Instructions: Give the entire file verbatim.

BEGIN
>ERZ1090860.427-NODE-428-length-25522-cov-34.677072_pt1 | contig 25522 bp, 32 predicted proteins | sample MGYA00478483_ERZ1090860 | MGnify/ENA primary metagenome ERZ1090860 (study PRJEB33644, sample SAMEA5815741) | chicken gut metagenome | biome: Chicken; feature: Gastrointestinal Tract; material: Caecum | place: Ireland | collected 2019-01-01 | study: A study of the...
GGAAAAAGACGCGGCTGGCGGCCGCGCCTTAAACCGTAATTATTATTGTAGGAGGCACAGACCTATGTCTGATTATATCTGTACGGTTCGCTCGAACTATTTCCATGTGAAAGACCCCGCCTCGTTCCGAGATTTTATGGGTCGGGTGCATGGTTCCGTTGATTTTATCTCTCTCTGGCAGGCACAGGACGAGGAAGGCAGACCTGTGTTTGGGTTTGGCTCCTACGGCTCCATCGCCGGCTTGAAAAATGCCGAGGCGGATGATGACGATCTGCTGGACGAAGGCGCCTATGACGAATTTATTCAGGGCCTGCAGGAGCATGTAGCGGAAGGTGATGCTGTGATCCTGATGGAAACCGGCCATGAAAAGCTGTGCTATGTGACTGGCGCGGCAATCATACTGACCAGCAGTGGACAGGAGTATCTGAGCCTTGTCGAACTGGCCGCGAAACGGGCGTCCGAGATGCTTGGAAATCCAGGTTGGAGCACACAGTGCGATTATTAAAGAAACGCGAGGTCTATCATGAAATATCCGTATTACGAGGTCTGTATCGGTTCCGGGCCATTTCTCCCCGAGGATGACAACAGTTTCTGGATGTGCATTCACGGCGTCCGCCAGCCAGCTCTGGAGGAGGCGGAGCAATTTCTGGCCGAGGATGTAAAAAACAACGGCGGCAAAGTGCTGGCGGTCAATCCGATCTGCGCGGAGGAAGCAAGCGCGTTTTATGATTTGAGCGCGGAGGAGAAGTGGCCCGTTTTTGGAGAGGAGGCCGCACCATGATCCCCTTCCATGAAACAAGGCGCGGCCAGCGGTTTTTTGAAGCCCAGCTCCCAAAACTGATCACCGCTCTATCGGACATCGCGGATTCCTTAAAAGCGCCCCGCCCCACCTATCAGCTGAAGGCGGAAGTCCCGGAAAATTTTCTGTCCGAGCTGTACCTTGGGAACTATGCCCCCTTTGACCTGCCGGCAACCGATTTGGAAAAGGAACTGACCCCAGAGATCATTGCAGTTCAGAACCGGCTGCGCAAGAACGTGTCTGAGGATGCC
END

>ERZ1090860.427-NODE-428-length-25522-cov-34.677072_pt1 | contig 25522 bp, 32 predicted proteins | sample MGYA00478483_ERZ1090860 | MGnify/ENA primary metagenome ERZ1090860 (study PRJEB33644, sample SAMEA5815741) | chicken gut metagenome | biome: Chicken; feature: Gastrointestinal Tract; material: Caecum | place: Ireland | collected 2019-01-01 | study: A study of the...
GGAAAAAGACGCGGCTGGCGGCCGCGCCTTAAACCGTAATTATTATTGTAGGAGGCACAGACCTATGTCTGATTATATCTGTACGGTTCGCTCGAACTATTTCCATGTGAAAGACCCCGCCTCGTTCCGAGATTTTATGGGTCGGGTGCATGGTTCCGTTGATTTTATCTCTCTCTGGCAGGCACAGGACGAGGAAGGCAGACCTGTGTTTGGGTTTGGCTCCTACGGCTCCATCGCCGGCTTGAAAAATGCCGAGGCGGATGATGACGATCTGCTGGACGAAGGCGCCTATGACGAATTTATTCAGGGCCTGCAGGAGCATGTAGCGGAAGGTGATGCTGTGATCCTGATGGAAACCGGCCATGAAAAGCTGTGCTATGTGACTGGCGCGGCAATCATACTGACCAGCAGTGGACAGGAGTATCTGAGCCTTGTCGAACTGGCCGCGAAACGGGCGTCCGAGATGCTTGGAAATCCAGGTTGGAGCACACAGTGCGATTATTAAAGAAACGCGAGGTCTATCATGAAATATCCGTATTACGAGGTCTGTATCGGTTCCGGGCCATTTCTCCCCGAGGATGACAACAGTTTCTGGATGTGCATTCACGGCGTCCGCCAGCCAGCTCTGGAGGAGGCGGAGCAATTTCTGGCCGAGGATGTAAAAAACAACGGCGGCAAAGTGCTGGCGGTCAATCCGATCTGCGCGGAGGAAGCAAGCGCGTTTTATGATTTGAGCGCGGAGGAGAAGTGGCCCGTTTTTGGAGAGGAGGCCGCACCATGATCCCCTTCCATGAAACAAGGCGCGGCCAGCGGTTTTTTGAAGCCCAGCTCCCAAAACTGATCACCGCTCTATCGGACATCGCGGATTCCTTAAAAGCGCCCCGCCCCACCTATCAGCTGAAGGCGGAAGTCCCGGAAAATTTTCTGTCCGAGCTGTACCTTGGGAACTATGCCCCCTTTGACCTGCCGGCAACCGATTTGGAAAAGGAACTGACCCCAGAGATCATTGCAGTTCAGAACCGGCTGCGCAAGAACGTGTCTGAGGATGCC